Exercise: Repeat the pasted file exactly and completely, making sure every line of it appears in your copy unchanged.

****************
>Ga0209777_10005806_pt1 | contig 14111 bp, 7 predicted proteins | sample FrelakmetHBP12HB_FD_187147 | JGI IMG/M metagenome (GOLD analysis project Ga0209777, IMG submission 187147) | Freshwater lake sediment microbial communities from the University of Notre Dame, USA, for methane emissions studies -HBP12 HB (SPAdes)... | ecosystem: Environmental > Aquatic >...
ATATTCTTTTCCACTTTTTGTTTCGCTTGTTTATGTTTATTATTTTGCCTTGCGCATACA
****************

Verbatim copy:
>Ga0209777_10005806_pt1 | contig 14111 bp, 7 predicted proteins | sample FrelakmetHBP12HB_FD_187147 | JGI IMG/M metagenome (GOLD analysis project Ga0209777, IMG submission 187147) | Freshwater lake sediment microbial communities from the University of Notre Dame, USA, for methane emissions studies -HBP12 HB (SPAdes)... | ecosystem: Environmental > Aquatic >...
ATATTCTTTTCCACTTTTTGTTTCGCTTGTTTATGTTTATTATTTTGCCTTGCGCATACA